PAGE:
In August, we took advantage of the low interest rate environment and issued $175 million of unsecured notes as part of the reopening of our 3.375% coupon, 2027 bonds, at 2.8% effective interest rate. Between August and early October, we issued 6 million shares through our ATM program at an average price of $33.56 generating net proceeds of $200 million. I'll add some context given we're very thoughtful on delivering on issuing equity.

With our significantly increased development prospects since the beginning of the year, we felt it was prudent to issue a bit of equity to maintain a strong competitive balance sheet to fund these investments. In addition, the equity markets are providing a very competitive cost that we estimate a significantly accretive to our overall investment returns. While our leverage metrics improve this quarter from already strong levels, this is temporary. We view this as a portion of the pre-funding for our current development pipeline along with future development prospects rather than a delevering activity. This funding will come from future unsecured debt issuances and other capital sources.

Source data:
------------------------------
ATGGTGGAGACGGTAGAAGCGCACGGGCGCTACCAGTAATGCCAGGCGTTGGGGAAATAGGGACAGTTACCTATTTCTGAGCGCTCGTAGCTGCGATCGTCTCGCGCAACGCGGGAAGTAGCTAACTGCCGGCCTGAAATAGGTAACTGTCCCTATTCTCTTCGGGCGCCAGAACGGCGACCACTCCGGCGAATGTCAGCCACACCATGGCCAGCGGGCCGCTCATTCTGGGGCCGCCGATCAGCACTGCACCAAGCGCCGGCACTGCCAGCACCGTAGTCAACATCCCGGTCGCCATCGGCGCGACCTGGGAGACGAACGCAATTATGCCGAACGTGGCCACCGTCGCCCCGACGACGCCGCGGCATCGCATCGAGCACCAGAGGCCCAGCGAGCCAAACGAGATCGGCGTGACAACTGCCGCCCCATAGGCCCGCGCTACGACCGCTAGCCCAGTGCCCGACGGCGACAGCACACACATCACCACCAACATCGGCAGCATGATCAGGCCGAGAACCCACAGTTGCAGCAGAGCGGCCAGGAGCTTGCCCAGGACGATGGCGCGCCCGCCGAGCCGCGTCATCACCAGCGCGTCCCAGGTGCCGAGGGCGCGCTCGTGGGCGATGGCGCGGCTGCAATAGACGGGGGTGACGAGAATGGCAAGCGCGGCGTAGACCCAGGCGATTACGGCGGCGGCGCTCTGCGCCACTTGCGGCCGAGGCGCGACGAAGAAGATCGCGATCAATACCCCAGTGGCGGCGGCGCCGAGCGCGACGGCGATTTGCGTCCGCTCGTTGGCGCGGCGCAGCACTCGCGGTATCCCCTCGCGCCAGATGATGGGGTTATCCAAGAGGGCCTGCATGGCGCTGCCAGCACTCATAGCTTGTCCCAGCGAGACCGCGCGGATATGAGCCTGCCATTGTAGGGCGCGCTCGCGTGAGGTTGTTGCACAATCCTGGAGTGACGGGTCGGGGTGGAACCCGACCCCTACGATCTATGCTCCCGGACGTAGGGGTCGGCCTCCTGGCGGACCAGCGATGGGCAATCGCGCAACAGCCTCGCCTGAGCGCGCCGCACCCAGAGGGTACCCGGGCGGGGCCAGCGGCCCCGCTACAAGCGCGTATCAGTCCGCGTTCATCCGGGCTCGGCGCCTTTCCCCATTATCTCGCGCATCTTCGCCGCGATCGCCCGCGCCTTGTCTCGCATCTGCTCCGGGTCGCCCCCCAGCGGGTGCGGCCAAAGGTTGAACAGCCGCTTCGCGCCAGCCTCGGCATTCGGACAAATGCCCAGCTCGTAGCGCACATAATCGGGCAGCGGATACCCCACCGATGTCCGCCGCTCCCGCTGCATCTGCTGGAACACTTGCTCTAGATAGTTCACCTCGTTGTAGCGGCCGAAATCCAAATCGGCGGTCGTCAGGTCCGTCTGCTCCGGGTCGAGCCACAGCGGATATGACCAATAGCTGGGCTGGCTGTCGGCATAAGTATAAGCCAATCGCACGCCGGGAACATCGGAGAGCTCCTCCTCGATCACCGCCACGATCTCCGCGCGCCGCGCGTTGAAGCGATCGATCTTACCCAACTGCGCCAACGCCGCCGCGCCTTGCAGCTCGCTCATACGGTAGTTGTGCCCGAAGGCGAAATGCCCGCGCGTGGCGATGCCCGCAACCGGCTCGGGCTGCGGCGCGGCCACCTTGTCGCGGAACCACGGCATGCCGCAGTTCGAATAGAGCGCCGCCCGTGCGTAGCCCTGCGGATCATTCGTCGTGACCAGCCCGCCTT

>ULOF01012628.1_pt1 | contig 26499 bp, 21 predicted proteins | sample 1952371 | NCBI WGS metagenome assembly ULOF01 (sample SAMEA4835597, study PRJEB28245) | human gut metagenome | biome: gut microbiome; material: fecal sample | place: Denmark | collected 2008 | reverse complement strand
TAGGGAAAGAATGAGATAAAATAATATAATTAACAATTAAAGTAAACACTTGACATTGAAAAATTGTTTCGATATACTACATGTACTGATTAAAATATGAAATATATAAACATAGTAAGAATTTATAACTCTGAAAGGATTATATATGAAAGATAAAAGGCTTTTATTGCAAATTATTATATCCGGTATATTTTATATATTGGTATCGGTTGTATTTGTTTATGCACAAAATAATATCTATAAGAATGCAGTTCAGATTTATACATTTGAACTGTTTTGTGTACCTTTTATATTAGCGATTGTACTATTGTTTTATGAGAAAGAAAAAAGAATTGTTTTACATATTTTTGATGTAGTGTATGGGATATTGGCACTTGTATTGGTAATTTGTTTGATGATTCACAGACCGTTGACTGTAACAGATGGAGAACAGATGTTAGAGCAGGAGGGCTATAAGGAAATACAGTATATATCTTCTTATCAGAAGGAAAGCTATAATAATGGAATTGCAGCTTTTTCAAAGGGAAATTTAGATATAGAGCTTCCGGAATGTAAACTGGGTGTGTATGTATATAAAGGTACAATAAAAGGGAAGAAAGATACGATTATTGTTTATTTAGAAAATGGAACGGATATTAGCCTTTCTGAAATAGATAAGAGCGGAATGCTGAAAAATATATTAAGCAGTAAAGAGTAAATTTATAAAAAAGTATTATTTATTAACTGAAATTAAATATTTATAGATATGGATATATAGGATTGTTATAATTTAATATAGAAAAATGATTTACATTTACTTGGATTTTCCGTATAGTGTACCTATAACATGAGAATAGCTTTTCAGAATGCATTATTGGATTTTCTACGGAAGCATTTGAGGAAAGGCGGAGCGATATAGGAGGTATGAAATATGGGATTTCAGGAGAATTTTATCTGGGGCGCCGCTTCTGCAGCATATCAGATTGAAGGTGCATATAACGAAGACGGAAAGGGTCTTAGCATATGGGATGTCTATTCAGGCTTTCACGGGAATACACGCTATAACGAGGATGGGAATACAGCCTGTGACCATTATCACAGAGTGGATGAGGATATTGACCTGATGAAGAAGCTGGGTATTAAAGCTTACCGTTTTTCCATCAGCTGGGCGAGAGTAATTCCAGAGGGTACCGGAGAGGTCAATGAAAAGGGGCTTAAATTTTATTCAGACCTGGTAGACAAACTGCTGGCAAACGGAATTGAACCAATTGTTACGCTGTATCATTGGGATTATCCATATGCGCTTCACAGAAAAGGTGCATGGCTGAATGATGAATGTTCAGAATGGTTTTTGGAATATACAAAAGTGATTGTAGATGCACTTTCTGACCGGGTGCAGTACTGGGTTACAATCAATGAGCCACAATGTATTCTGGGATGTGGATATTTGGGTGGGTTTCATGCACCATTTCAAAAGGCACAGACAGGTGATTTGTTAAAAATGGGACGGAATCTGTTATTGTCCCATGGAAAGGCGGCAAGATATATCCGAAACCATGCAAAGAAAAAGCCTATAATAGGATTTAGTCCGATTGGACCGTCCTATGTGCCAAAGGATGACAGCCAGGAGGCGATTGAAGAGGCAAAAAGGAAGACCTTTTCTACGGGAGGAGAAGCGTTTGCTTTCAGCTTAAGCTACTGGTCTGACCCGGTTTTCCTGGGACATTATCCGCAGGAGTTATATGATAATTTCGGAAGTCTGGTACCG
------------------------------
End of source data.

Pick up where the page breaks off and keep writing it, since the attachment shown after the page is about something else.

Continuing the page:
As we head into 2020, I anticipate a gradual path toward a debt to EBITDA ratio in a low five times area, from the mid-fours area currently. This level is in the range, we've previously discussed. Last week, we redeemed $250 million of 3.9% unsecured notes, which had a scheduled maturity in February of 2021. The approximately 6 million pre-payment of interest incurred in connection with this redemption will impact FFO as defined by NAREIT in the fourth quarter of 2019, with no impact to Core FFO. The source of funds for this redemption will ultimately come from a new unsecured debt issuance we anticipate in the near future.